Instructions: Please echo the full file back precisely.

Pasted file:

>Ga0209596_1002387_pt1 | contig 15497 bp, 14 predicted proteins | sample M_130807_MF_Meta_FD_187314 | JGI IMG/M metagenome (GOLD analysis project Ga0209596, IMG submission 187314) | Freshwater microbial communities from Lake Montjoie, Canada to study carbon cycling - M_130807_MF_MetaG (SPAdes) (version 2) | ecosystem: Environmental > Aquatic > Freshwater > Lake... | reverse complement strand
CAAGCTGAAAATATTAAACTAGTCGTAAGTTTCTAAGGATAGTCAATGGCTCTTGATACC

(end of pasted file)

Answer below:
>Ga0209596_1002387_pt1 | contig 15497 bp, 14 predicted proteins | sample M_130807_MF_Meta_FD_187314 | JGI IMG/M metagenome (GOLD analysis project Ga0209596, IMG submission 187314) | Freshwater microbial communities from Lake Montjoie, Canada to study carbon cycling - M_130807_MF_MetaG (SPAdes) (version 2) | ecosystem: Environmental > Aquatic > Freshwater > Lake... | reverse complement strand
CAAGCTGAAAATATTAAACTAGTCGTAAGTTTCTAAGGATAGTCAATGGCTCTTGATACC